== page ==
Bringing this over to its own thread. Swift patterns encourage both
functional and procedural implementations for many methods. This
proposal makes it easier to connect those implementations through
Swift doc markup.
Thank you in advance for criticism, suggestions, and feedback. -- E
Expand Document Markup for Mutating/Non-Mutating Cross References
Author(s): Erica Sadun <http://github.com/erica>
Review manager: TBD
Mutating and non-mutating pairs form a common Swift pattern. This proposal extends document markup to add description field labels that cross reference functional and procedural variations.
This proposal was discussed on-list in the [Draft] Expand Document Markup for Mutating/Non-Mutating Cross References <applewebdata://4C55665E-EF64-41EE-B112-561AAE5CB6B3>thread.
The original design for @warn_unused_result provides optional arguments for both message and mutable_variantparameters that customize warnings when a method or function is called without consuming a result.
public func sort() -> [Self.Generator.Element]
In Swift 2.2, cross references appear in a function's QuickHelp declaration field. This screenshot <http://i.imgur.com/TTF4Y8C.jpg> shows an example. Although ugly, doc-based cross referencing provides a valuable tool for developers seeking correspondence between two related functions. While, in compiler terms, it makes no sense to provide an equivalent variant and message option when attempting to consume the Void return type of mutating members. Most Void functions are not paired with a non-mutating member. By adding a highlighted field to documentation, both the mutating and non-mutating variations can cross-reference each other.
SE-0047 <https://github.com/apple/swift-evolution/blob/master/proposals/0047-nonvoid-warn.md>, which defaults non-Void functions to warn on unused results, initially proposed to extend Swift markup to introduce two field labels, specifically mutatingVariant and nonmutatingVariant. Field labels establish bidirection alternatives and incorporate the freeform messages originally designed into @warn_unused_result.
Swift's current markup includes: attention, important, note, remark, and SeeAlso. Each of these could convey the relationship between mutating and non-mutating pairs like sort and sorted. To counter that argument, consider the following points:
Using named keywords instantly identifies why the documentation is calling these items out and promoting their names, rather than promoting some general relationship like SeeAlso. QuickHelp highlighted keywords support the expert and guide the beginner, adding value in a way SeeAlso cannot.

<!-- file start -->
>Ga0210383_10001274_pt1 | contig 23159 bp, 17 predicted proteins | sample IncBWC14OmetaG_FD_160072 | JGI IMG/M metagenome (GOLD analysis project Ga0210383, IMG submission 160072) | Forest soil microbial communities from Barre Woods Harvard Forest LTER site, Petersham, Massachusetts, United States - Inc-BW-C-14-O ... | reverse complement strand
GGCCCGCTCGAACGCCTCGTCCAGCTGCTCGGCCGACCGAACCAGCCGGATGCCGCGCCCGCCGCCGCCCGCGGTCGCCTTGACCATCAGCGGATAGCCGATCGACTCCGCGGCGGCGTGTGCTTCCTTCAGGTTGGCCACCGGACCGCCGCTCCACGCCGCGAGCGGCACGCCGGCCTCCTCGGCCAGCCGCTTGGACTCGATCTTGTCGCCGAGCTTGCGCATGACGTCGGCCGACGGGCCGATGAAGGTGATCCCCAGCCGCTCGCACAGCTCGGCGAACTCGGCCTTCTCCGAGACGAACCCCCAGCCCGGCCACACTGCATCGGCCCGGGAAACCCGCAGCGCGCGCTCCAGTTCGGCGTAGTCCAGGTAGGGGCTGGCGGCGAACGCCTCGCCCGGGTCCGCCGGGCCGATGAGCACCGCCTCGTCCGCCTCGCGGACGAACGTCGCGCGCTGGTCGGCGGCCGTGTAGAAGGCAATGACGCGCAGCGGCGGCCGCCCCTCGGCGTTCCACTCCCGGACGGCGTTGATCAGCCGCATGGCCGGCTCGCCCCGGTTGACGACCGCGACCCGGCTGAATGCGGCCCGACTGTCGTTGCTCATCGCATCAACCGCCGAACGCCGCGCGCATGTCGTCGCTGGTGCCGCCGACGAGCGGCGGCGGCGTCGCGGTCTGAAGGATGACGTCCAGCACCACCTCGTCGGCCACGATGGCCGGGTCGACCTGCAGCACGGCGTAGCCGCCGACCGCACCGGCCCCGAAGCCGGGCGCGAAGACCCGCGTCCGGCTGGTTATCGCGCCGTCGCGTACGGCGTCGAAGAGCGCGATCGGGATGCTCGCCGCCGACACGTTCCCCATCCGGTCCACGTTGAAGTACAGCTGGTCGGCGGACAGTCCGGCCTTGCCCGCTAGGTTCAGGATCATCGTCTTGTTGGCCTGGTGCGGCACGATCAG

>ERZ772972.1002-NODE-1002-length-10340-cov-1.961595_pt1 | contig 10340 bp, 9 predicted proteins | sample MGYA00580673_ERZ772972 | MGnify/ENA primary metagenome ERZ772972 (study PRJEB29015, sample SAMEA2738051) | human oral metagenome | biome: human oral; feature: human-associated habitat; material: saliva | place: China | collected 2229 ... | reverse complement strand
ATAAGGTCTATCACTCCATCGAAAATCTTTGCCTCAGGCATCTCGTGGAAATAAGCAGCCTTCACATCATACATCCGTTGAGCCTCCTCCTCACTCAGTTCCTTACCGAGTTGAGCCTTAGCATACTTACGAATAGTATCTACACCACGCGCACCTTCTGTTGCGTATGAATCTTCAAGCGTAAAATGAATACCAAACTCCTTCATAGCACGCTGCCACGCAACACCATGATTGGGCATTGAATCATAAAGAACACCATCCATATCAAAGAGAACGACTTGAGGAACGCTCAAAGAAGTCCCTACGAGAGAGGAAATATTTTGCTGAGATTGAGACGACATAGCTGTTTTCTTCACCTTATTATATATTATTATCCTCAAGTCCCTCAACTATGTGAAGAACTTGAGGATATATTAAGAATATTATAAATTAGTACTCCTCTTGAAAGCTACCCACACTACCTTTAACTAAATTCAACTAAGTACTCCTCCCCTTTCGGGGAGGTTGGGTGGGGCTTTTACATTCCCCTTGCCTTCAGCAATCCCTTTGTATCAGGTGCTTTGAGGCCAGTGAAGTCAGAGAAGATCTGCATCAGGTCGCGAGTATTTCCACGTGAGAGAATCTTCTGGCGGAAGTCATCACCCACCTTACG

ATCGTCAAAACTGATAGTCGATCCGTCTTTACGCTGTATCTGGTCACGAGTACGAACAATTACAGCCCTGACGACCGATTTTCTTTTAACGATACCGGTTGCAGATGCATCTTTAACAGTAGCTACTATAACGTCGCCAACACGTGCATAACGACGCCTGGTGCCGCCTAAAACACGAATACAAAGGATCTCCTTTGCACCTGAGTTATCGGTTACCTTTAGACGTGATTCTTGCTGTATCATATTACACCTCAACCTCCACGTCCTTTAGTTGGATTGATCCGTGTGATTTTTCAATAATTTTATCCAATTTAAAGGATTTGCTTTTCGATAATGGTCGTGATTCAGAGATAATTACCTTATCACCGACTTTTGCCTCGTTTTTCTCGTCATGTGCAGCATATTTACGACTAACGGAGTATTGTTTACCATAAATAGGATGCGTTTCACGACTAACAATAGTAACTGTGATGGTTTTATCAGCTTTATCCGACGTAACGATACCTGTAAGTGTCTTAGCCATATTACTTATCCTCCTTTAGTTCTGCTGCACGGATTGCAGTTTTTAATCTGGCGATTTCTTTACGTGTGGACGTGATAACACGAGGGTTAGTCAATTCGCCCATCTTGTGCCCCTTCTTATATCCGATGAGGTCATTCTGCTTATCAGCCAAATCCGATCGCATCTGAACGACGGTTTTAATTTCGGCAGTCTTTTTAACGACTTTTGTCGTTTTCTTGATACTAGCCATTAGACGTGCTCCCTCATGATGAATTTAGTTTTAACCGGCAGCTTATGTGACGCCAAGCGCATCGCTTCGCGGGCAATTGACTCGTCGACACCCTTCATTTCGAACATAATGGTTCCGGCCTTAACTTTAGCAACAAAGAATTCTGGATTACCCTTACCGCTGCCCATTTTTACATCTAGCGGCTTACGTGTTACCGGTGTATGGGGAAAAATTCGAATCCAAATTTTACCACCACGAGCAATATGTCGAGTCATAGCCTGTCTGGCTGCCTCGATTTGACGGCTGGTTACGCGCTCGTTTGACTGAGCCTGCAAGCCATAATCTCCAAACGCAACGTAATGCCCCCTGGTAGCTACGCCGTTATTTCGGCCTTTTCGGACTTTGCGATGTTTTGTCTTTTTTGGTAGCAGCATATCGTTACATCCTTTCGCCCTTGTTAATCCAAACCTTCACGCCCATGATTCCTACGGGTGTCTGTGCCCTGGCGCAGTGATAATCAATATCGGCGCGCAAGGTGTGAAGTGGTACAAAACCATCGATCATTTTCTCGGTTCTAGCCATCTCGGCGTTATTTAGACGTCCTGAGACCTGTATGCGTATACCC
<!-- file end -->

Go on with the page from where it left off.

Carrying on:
Mutating and non-mutating pairs reflect a specific Swift pattern that differentiates functional implementations from their related procedural cousins. Some efforts, such as Dave Abraham's Set Algebra extensions <http://dabrahams.github.io/swift-naming/SetAlgebra-Math.html> are entirely built on creating and naming mutating/non-mutating pairs.
The current compiler-only approach is strictly one-way. These keywords support the developer in both directions and help avoid undesirable patterns like let self = nonMutatingCall.
Mutating and non-mutating pairs are are specifically called out in the API naming guide discussion on side effects.
Those without side-effects should read as noun phrases, e.g. x.distance(to: y), i.successor().
Those with side-effects should read as imperative verb phrases, e.g., print(x), x.sort(), x.append(y).
Use the “ed/ing” rule to name the nonmutating counterpart of a mutating method, e.g. x.sort()/x.sorted() and x.append(y)/x.appending(y).
Often, a mutating method will have a nonmutating variant returning the same, or a similar, type as the receiver. Prefer to name the nonmutating variant using the verb’s past participle (usually appending “ed”): When adding “ed” is not grammatical because the verb has a direct object, name the nonmutating variant using the verb’s present participle, by appending “ing.”
Source: The Swift API Design Guidelines <https://swift.org/documentation/api-design-guidelines/>
Swift's recent recommended/recommendedOver expansion lends weight that doc patterns that specifically serve developer needs can be added in modern Swift.
Three new document comment fields, namely - keyword:, - recommended: and - recommendedover:, allow Swift users to cooperate with code completion engine to deliver more effective code completion results. The - keyword: field specifies concepts that are not fully manifested in declaration names. - recommended: indicates other declarations are preferred to the one decorated; to the contrary, - recommendedover: indicates the decorated declaration is preferred to those declarations whose names are specified.
Source: The Swift master change log <https://github.com/apple/swift/blob/master/CHANGELOG.md>
Being a documentation expansion, this approach excludes compile-time verification of method/function signatures.
This proposal introduces two new document comment fields. The - mutatingVariant: and - nonmutatingVariant:fields indicate paired members with and without side effects, offering instant reference for developers considering moving to or from in-place implementation.
There are no alternatives considered.